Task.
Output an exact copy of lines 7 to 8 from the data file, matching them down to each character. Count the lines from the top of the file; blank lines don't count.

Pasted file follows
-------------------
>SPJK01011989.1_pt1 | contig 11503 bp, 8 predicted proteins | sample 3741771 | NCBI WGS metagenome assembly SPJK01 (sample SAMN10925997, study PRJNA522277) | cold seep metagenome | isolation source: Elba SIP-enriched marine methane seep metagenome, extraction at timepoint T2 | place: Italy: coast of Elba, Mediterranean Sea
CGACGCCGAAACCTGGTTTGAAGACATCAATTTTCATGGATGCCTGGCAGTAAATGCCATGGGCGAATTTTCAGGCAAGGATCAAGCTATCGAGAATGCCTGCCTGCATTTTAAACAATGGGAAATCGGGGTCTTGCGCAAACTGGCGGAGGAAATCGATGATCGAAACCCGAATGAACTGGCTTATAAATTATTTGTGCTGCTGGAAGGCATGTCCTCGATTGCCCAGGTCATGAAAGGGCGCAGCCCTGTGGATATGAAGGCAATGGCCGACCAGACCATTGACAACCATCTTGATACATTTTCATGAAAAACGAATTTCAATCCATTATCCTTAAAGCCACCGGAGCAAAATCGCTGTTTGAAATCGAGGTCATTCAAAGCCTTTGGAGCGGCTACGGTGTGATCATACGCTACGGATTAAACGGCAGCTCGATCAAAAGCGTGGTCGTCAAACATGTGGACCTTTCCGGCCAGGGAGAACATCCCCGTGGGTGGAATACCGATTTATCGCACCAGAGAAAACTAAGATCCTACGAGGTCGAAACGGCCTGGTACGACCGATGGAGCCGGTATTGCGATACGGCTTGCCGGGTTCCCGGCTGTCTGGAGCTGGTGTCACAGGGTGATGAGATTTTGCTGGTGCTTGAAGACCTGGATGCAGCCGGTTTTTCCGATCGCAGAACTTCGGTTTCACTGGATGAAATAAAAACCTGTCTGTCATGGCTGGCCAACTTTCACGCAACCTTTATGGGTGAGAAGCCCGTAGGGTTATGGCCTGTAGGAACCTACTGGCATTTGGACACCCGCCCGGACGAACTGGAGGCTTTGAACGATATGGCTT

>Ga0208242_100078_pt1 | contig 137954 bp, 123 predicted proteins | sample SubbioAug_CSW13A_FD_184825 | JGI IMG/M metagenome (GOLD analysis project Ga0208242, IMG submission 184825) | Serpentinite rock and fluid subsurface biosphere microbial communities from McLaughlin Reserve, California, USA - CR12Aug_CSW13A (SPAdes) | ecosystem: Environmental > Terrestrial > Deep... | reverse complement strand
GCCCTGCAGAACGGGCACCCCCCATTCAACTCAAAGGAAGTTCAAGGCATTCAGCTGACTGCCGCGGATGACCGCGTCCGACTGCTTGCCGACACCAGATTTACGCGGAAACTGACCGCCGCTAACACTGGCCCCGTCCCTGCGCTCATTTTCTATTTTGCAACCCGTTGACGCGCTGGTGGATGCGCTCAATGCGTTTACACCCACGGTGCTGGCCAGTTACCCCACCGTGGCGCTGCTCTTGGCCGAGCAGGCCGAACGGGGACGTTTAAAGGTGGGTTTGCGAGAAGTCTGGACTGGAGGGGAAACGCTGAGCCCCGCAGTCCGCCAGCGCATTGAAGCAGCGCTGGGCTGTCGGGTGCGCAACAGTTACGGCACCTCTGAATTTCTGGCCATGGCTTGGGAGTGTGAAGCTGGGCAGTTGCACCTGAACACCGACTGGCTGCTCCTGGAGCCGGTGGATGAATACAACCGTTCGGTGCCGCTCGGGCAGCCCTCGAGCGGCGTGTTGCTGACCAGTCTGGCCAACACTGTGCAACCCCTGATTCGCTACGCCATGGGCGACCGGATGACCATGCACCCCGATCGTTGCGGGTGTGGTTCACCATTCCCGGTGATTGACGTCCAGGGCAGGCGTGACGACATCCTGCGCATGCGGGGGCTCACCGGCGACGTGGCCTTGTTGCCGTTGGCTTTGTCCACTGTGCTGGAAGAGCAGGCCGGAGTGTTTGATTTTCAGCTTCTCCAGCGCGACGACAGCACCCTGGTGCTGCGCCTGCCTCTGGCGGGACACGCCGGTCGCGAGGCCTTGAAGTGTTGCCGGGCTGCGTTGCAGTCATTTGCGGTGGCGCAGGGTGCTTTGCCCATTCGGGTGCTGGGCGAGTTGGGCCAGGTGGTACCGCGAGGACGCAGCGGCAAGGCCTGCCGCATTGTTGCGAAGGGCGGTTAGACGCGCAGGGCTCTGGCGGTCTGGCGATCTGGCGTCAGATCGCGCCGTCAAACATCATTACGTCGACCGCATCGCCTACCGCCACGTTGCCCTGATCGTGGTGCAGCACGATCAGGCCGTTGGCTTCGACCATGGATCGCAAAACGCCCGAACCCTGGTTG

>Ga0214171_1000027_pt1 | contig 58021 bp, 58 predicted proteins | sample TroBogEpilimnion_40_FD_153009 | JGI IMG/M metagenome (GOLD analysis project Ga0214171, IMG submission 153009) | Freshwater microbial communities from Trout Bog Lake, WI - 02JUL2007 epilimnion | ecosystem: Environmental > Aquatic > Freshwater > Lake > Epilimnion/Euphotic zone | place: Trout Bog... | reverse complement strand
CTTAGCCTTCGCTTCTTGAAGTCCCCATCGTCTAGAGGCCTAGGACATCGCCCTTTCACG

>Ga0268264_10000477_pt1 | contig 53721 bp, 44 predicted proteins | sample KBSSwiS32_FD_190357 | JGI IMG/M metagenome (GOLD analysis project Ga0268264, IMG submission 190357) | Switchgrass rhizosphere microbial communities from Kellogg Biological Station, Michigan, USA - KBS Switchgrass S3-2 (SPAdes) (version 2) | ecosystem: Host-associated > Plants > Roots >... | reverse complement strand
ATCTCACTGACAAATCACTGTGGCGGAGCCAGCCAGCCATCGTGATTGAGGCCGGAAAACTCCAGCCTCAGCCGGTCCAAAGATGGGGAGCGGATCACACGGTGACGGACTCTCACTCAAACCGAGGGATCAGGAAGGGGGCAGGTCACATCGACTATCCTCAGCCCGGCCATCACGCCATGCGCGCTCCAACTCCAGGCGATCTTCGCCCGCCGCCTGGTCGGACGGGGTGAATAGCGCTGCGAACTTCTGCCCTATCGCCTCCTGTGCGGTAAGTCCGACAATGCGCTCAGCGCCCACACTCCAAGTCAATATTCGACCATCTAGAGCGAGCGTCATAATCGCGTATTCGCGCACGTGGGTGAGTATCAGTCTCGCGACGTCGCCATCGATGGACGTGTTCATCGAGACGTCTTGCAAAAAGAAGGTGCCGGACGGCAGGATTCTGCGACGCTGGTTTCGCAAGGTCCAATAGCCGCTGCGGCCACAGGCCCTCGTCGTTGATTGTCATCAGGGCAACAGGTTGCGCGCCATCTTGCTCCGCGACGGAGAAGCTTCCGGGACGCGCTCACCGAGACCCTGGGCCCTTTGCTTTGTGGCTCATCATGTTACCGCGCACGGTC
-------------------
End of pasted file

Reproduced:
>Ga0268264_10000477_pt1 | contig 53721 bp, 44 predicted proteins | sample KBSSwiS32_FD_190357 | JGI IMG/M metagenome (GOLD analysis project Ga0268264, IMG submission 190357) | Switchgrass rhizosphere microbial communities from Kellogg Biological Station, Michigan, USA - KBS Switchgrass S3-2 (SPAdes) (version 2) | ecosystem: Host-associated > Plants > Roots >... | reverse complement strand
ATCTCACTGACAAATCACTGTGGCGGAGCCAGCCAGCCATCGTGATTGAGGCCGGAAAACTCCAGCCTCAGCCGGTCCAAAGATGGGGAGCGGATCACACGGTGACGGACTCTCACTCAAACCGAGGGATCAGGAAGGGGGCAGGTCACATCGACTATCCTCAGCCCGGCCATCACGCCATGCGCGCTCCAACTCCAGGCGATCTTCGCCCGCCGCCTGGTCGGACGGGGTGAATAGCGCTGCGAACTTCTGCCCTATCGCCTCCTGTGCGGTAAGTCCGACAATGCGCTCAGCGCCCACACTCCAAGTCAATATTCGACCATCTAGAGCGAGCGTCATAATCGCGTATTCGCGCACGTGGGTGAGTATCAGTCTCGCGACGTCGCCATCGATGGACGTGTTCATCGAGACGTCTTGCAAAAAGAAGGTGCCGGACGGCAGGATTCTGCGACGCTGGTTTCGCAAGGTCCAATAGCCGCTGCGGCCACAGGCCCTCGTCGTTGATTGTCATCAGGGCAACAGGTTGCGCGCCATCTTGCTCCGCGACGGAGAAGCTTCCGGGACGCGCTCACCGAGACCCTGGGCCCTTTGCTTTGTGGCTCATCATGTTACCGCGCACGGTC